american intelligence

i read recently an article citing data from a general test given to a polling-sized sample of american seniors. the test involved general information of what would seem to me to be juvenile knowledge (how many days are required for the earth to orbit the sun; approximately how far from the united states is cuba; who is the supreme court chief justice; the emancipation proclamation did what; etc). the results were very scary. does anybody know if such a test has been given and how one might get the results. having a journalism background i have conducted street interviews doing just this thing, but always ascribed the dismal results to the ‘oprah’ crowd who wanted to be interviewed on tape. any thoughts?


Bill Bryson listed results of a high school test in his book “Made in America”.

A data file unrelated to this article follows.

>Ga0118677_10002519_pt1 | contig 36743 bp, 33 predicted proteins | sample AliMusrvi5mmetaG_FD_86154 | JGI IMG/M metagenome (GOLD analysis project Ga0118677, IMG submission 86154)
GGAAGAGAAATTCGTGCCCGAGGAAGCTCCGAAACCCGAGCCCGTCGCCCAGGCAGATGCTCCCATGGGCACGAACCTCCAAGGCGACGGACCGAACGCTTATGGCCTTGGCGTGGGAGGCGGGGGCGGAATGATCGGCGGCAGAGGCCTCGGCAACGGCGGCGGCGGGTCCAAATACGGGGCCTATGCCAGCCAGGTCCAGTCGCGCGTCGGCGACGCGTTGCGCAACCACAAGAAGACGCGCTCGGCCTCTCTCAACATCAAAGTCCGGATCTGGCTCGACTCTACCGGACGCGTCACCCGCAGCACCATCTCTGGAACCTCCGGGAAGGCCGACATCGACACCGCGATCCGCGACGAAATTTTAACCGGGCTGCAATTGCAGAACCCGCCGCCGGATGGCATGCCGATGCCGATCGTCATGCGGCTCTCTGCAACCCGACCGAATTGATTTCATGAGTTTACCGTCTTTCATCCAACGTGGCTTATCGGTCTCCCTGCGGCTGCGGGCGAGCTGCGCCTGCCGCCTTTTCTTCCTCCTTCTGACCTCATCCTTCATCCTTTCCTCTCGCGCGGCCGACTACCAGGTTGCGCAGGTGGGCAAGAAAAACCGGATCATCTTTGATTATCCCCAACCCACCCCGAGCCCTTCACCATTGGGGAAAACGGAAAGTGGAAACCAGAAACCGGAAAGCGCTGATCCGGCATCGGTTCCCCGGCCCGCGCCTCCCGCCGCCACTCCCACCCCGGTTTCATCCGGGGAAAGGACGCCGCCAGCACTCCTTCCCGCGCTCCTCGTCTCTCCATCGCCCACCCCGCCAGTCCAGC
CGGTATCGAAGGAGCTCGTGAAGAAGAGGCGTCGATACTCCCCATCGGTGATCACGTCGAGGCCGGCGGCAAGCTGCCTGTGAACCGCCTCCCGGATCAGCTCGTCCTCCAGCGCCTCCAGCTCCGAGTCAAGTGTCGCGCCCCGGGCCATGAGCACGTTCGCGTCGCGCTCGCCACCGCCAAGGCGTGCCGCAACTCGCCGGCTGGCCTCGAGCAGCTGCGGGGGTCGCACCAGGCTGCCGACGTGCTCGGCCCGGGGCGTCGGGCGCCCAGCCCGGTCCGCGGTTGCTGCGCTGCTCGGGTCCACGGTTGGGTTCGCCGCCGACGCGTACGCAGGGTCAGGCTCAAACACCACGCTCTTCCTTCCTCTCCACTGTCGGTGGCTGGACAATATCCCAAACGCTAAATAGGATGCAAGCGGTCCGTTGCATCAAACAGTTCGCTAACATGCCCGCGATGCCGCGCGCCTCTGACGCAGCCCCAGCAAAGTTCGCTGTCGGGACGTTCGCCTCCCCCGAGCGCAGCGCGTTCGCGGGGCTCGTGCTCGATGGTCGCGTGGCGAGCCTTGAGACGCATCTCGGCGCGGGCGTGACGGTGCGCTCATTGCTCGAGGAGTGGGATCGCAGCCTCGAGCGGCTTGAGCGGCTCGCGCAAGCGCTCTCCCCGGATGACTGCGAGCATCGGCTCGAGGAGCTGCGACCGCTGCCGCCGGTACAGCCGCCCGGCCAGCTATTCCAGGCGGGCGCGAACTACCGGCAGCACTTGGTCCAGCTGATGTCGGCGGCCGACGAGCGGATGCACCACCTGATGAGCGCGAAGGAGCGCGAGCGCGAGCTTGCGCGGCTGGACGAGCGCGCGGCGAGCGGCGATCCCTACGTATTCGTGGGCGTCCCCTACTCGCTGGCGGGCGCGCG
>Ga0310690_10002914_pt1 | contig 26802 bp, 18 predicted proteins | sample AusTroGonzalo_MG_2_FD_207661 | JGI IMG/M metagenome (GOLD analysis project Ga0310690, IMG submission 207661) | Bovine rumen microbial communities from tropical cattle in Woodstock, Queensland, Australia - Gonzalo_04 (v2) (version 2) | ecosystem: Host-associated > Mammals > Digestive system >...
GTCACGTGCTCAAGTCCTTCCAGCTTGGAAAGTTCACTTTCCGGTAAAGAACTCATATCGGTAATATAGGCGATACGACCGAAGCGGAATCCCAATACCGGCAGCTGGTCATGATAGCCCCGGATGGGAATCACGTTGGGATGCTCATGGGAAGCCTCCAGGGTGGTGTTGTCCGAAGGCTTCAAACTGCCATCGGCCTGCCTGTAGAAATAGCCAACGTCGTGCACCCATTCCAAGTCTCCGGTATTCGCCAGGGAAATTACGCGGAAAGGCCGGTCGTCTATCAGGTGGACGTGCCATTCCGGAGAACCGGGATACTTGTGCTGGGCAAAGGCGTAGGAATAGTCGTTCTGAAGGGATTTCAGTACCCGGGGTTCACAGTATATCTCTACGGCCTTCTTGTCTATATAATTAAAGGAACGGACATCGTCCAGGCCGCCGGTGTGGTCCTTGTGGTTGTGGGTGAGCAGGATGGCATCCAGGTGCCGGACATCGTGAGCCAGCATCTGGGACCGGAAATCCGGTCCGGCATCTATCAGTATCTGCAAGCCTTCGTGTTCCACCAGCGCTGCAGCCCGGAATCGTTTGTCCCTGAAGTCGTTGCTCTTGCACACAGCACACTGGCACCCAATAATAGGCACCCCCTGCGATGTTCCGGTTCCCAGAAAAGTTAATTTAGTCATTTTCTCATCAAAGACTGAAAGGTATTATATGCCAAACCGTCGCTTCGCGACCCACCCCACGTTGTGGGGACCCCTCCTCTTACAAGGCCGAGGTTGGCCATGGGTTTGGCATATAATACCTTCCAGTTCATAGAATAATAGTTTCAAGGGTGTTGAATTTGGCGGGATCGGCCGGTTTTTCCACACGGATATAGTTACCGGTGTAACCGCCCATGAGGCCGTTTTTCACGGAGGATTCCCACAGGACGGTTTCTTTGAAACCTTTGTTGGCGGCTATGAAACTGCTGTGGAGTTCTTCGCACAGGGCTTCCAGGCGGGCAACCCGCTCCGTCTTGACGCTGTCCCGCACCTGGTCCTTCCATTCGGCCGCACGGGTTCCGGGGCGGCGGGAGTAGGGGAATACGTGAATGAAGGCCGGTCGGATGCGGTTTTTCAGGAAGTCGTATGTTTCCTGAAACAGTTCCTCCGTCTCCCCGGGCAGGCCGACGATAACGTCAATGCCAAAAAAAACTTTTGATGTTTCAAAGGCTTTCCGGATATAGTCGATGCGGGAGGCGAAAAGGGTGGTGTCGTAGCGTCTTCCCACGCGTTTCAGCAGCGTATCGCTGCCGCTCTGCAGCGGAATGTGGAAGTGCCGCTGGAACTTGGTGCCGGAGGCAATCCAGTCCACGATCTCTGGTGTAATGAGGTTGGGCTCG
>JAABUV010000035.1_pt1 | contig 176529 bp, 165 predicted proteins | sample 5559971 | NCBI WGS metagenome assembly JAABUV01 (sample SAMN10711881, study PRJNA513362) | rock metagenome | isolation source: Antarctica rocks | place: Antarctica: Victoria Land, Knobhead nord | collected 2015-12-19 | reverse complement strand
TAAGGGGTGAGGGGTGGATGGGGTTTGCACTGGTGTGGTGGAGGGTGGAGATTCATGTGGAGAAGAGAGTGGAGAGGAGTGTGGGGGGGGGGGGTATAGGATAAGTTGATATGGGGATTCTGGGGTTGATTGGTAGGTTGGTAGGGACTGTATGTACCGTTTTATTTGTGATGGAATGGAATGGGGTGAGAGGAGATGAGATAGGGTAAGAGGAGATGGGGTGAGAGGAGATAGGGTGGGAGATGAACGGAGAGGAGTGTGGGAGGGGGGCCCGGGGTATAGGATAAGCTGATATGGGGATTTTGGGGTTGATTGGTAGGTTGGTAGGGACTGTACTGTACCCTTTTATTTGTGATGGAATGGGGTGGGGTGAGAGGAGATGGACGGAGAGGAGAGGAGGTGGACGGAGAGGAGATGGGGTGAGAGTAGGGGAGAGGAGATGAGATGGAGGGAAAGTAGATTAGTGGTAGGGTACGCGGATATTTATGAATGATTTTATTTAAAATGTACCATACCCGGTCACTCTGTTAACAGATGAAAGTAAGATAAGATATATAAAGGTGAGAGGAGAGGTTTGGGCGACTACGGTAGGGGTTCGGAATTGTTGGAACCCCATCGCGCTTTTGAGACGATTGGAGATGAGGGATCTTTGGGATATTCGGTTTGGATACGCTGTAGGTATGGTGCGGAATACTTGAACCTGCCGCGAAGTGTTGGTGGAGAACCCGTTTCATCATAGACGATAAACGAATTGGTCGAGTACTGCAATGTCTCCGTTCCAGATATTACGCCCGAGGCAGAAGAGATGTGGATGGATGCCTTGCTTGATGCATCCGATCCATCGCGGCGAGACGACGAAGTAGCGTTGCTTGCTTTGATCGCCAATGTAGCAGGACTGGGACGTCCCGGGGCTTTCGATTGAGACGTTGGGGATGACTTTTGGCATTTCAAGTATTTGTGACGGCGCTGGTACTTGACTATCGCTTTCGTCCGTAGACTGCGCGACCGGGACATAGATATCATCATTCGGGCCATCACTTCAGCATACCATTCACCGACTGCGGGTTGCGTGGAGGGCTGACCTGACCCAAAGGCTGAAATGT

He said, basically, that american high school shildren were as thick as pig dribble.
(Answers like - WW1 was in the 19th century.)

His book may contain a cite, but I don’t have it to hand.

Retention of ‘knowledge’ is only a very small part of what I would define as ‘intelligence’ though.

There was one done in britan a while back where over half the people polled didn’t know whether the earth revolved around the sun or the sun around the earth (worse than chance!)

American Intelligence



Bryson’s study was from “National Endowment for the Humanities”. Here are the relevant paragraphs - the article is reproduced here.

Having read most of Bryson’s output, I can confirm that he’s scrupulous about citing research.